My role at West Midlands Police is my greatest challenge and has been my greatest reward because the hard work required to achieve true transformation is paying off and the results are visible both internally and externally. The transformation of the IT function is by far my most rewarding career achievement to date and seeing officers on the streets with mobile devices, which they never had before, accessing information, which they never had before, is a true reward.

What one thing do you believe has been a major factor in you achieving success?   

As I mentioned earlier, when I first started out, it felt like there was this constant pressure to conform and be ‘one of the boys’. Ironically, a major factor in achieving my success has been by doing the exact opposite. Importantly, it wasn’t my feminist beliefs that prevented me from conforming to being “more male than the men”, I didn’t conform simply because I didn’t know how to. All I knew how to do was to be me. For a number of years I did assume that my successes and promotions were based on luck, not ability. However, now with the benefit of hindsight, I know it was my hardwork and determination that got me to where I am today.  Therefore, my advice, and the thing that has helped me to achieve success, is always believe in yourself and stay true to who you are.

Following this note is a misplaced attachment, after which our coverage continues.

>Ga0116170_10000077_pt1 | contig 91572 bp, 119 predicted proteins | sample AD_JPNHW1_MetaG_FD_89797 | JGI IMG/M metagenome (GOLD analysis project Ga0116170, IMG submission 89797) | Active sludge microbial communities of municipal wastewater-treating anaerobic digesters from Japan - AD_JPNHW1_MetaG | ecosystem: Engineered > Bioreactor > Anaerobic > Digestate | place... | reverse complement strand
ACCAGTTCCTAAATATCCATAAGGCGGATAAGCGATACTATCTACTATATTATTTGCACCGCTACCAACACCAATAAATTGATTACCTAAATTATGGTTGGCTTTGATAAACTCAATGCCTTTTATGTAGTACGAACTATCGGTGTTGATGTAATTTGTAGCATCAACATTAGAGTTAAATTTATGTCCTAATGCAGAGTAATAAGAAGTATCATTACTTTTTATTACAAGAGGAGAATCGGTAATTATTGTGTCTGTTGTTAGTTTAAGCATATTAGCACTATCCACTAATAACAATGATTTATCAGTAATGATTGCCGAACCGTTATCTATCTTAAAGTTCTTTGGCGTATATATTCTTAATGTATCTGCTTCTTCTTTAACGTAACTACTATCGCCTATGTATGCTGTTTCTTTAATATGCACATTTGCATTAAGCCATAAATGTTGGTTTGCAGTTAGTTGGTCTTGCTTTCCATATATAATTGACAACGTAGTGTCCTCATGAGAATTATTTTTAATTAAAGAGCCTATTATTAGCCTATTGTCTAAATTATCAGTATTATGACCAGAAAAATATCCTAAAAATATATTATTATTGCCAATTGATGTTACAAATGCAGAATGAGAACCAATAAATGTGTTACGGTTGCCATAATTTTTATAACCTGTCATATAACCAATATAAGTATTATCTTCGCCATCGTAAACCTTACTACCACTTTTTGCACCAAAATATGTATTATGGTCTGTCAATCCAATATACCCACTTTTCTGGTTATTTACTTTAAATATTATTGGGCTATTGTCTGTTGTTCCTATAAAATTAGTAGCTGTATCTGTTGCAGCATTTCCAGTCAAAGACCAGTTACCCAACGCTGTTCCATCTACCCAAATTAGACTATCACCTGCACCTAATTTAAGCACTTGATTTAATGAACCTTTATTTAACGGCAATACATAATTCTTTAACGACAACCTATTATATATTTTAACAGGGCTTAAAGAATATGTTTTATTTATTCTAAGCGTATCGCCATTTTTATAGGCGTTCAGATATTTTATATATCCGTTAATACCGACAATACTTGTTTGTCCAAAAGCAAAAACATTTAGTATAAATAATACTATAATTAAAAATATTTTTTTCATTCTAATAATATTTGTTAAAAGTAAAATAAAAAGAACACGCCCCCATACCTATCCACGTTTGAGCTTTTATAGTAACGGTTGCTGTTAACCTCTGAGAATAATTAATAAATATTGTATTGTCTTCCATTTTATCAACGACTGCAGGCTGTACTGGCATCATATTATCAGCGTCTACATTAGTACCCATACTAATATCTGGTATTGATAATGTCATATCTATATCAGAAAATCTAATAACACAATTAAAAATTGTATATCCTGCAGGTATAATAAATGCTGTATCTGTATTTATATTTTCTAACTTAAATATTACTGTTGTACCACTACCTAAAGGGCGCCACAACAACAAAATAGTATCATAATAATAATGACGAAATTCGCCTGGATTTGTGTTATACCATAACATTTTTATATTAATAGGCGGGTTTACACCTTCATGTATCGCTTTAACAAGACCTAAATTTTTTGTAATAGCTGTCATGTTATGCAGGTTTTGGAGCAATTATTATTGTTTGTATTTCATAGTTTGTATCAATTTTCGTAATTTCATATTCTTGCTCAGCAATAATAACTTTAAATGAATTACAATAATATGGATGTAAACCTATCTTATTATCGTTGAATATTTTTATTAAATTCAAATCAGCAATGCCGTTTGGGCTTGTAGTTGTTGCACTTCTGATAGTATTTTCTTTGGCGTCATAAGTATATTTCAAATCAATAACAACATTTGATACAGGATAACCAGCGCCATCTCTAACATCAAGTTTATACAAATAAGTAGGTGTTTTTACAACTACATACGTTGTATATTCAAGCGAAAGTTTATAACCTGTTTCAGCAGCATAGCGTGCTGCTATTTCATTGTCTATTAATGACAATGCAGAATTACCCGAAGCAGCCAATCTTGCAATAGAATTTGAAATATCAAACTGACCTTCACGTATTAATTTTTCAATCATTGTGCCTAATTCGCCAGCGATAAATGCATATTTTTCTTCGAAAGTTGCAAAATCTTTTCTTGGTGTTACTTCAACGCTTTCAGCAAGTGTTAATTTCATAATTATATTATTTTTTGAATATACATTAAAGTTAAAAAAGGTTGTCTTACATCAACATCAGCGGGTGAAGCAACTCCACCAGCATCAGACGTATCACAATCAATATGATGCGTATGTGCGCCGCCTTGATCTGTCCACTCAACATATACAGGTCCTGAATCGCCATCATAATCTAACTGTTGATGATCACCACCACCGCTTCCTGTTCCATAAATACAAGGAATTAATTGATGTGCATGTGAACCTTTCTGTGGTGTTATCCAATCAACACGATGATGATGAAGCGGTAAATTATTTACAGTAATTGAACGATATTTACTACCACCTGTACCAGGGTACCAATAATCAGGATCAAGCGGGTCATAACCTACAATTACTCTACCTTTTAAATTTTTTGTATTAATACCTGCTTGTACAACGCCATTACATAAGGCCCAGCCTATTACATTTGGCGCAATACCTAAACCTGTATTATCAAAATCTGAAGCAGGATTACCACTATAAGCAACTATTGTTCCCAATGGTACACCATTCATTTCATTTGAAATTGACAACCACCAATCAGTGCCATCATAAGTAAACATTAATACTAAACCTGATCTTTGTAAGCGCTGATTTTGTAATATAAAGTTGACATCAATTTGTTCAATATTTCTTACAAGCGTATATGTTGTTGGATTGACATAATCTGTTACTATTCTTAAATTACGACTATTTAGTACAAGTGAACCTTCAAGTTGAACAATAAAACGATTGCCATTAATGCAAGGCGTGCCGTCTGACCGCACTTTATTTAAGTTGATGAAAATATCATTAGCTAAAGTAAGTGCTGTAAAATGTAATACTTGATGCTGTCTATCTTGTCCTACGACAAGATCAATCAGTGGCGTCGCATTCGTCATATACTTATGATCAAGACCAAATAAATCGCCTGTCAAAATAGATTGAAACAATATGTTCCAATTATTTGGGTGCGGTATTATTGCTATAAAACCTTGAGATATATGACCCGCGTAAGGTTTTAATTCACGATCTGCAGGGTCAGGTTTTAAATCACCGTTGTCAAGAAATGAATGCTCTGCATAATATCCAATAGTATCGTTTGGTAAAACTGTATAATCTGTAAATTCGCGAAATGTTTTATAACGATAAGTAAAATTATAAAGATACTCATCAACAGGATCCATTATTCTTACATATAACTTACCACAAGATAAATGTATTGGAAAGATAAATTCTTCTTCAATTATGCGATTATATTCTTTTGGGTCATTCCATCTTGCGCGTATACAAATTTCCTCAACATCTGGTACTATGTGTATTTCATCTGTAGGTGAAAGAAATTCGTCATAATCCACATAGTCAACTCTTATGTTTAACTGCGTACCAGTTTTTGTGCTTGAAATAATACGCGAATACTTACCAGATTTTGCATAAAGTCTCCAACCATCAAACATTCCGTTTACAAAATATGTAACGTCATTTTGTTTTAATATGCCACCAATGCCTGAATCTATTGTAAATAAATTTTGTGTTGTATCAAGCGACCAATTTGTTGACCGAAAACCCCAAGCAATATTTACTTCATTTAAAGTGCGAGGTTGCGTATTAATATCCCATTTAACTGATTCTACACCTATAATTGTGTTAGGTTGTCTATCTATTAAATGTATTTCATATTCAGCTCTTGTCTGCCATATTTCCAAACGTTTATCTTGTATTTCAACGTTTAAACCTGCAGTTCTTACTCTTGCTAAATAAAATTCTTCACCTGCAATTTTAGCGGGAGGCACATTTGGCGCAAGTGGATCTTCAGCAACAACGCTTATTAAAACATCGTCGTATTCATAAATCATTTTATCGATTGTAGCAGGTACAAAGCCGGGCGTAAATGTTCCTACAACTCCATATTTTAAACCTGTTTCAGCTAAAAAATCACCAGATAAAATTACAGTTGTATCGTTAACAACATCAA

What top tips would you give to an individual who is trying to excel in their career in technology?  

My top tip for someone trying to excel in a technology-based career is to embrace your individuality. There’s no one else in the world like you, and it’s this individuality that you can bring to the table and help you succeed.

It is very easy, especially when you first start out in this industry, to think that you should conform to being a stereotype, which within IT/Tech is most commonly attributed to either being male, or if a woman – timid and compliant in character. Although a complete cliche, it may seem like the easy option to take, in order to ‘fit in’. However, I don’t believe this is the solution.